, Volume 194, Issue 1, pp 33–65 | Cite as

Carnap’s early metatheory: scope and limits

  • Georg SchiemerEmail author
  • Richard Zach
  • Erich Reck
S.I.: Carnap on Logic


In Untersuchungen zur allgemeinen Axiomatik (1928) and Abriss der Logistik (1929), Carnap attempted to formulate the metatheory of axiomatic theories within a single, fully interpreted type-theoretic framework and to investigate a number of meta-logical notions in it, such as those of model, consequence, consistency, completeness, and decidability. These attempts were largely unsuccessful, also in his own considered judgment. A detailed assessment of Carnap’s attempt shows, nevertheless, that his approach is much less confused and hopeless than it has often been made out to be. By providing such a reassessment, the paper contributes to a reevaluation of Carnap’s contributions to the development of modern logic.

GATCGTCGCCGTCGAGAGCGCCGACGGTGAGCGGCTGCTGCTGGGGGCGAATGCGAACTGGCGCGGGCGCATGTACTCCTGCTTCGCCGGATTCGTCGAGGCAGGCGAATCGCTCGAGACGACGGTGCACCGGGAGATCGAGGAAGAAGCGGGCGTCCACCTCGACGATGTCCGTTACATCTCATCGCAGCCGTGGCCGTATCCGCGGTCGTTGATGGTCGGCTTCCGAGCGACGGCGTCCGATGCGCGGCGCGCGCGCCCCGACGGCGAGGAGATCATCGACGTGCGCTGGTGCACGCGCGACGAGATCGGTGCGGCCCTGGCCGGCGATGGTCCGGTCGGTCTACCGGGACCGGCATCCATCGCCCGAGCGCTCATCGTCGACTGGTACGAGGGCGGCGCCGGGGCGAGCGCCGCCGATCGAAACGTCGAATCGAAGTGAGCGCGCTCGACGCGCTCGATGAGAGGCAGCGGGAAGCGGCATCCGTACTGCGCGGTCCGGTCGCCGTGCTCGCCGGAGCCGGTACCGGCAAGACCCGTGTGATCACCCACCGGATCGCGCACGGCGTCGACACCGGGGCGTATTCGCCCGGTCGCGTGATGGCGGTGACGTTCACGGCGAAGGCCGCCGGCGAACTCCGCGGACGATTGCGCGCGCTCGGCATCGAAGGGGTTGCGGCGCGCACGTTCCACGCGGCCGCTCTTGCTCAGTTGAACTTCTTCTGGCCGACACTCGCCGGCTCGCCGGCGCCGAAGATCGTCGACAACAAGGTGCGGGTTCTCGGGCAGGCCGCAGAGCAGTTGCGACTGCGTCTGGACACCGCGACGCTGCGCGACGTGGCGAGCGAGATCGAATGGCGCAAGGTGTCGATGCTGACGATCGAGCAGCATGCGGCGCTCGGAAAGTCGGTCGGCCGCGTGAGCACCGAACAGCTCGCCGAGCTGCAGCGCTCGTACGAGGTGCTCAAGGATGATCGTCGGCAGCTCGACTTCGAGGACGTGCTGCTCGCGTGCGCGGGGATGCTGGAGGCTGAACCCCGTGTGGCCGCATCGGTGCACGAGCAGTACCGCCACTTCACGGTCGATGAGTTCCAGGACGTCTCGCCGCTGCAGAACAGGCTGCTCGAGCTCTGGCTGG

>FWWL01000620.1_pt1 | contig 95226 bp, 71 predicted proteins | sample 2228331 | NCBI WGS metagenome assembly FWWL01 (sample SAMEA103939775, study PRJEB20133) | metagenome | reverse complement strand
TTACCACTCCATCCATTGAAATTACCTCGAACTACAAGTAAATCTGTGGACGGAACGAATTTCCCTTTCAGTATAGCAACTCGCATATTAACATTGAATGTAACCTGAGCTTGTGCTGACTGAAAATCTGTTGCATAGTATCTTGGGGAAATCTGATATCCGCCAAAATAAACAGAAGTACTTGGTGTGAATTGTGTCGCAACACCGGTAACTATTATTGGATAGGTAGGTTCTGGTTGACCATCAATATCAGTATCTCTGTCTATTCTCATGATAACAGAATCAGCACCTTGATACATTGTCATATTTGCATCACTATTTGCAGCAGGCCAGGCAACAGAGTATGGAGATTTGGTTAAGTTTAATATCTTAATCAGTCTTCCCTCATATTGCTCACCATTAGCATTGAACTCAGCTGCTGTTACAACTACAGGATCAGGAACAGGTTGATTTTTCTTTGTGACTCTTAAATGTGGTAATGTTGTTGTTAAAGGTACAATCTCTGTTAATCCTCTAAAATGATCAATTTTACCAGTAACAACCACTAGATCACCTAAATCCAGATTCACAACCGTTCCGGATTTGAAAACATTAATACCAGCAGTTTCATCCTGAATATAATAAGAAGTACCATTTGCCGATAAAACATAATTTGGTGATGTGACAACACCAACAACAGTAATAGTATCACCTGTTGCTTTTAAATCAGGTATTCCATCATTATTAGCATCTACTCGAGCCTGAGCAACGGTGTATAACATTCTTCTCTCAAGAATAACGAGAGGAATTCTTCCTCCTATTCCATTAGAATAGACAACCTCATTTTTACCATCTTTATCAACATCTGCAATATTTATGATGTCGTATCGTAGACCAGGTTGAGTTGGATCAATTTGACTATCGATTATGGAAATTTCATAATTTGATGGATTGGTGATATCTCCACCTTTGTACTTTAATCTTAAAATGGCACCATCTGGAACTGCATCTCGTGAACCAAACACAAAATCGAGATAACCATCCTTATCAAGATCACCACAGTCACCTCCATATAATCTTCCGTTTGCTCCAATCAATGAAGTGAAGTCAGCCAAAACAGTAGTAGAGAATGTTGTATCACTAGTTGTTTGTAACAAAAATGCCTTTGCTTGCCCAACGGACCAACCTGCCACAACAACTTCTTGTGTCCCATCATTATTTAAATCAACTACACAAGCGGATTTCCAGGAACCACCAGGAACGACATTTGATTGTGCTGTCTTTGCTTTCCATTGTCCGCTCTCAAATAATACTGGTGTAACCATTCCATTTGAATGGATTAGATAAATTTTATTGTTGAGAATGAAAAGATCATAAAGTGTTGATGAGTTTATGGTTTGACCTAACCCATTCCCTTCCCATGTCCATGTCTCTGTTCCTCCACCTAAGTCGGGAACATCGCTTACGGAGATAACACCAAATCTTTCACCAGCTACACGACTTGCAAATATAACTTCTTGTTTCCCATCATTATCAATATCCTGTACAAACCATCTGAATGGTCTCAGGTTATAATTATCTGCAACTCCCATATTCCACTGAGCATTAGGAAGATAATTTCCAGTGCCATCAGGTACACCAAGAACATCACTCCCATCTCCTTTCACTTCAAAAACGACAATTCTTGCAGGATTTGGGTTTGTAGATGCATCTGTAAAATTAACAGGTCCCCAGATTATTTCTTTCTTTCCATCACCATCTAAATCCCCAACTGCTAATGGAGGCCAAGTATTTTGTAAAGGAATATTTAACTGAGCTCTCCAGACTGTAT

Carnap Type theory Metalogic  Model theory Consequence Isomorphism 



Georg Schiemer’s research was supported by the Austrian Science Fund, projects J3158–G17 and P–27718. Richard Zach’s research was supported by the Social Sciences and Humanities Research Council of Canada. We are grateful to A. W. Carus and an anonymous referee for their detailed and thoughtful comments on earlier drafts of this paper. We would also like to thank the audiences at the 2013 workshop Carnap on Logic at the Munich Center for Mathematical Philosophy, the Minnesota Center for Philosophy of Science, the 2014 Spring Meeting of the ASL, and the 2014 Society for the Study of the History of Analytic Philosophy Annual Meeting. Richard Zach acknowledges the generous support of the Calgary Institute for the Humanities and the Department of Philosophy at McGill University.


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Copyright information

© Springer Science+Business Media Dordrecht 2015

Authors and Affiliations

  1. 1.Department of PhilosophyUniversity of ViennaViennaAustria
  2. 2.Munich Center for Mathematical PhilosophyLMU MunichMunichGermany
  3. 3.Department of PhilosophyUniversity of Calgary, 2500 University Drive NWCalgaryCanada
  4. 4.Department of PhilosophyUniversity of California at RiversideRiversideUSA

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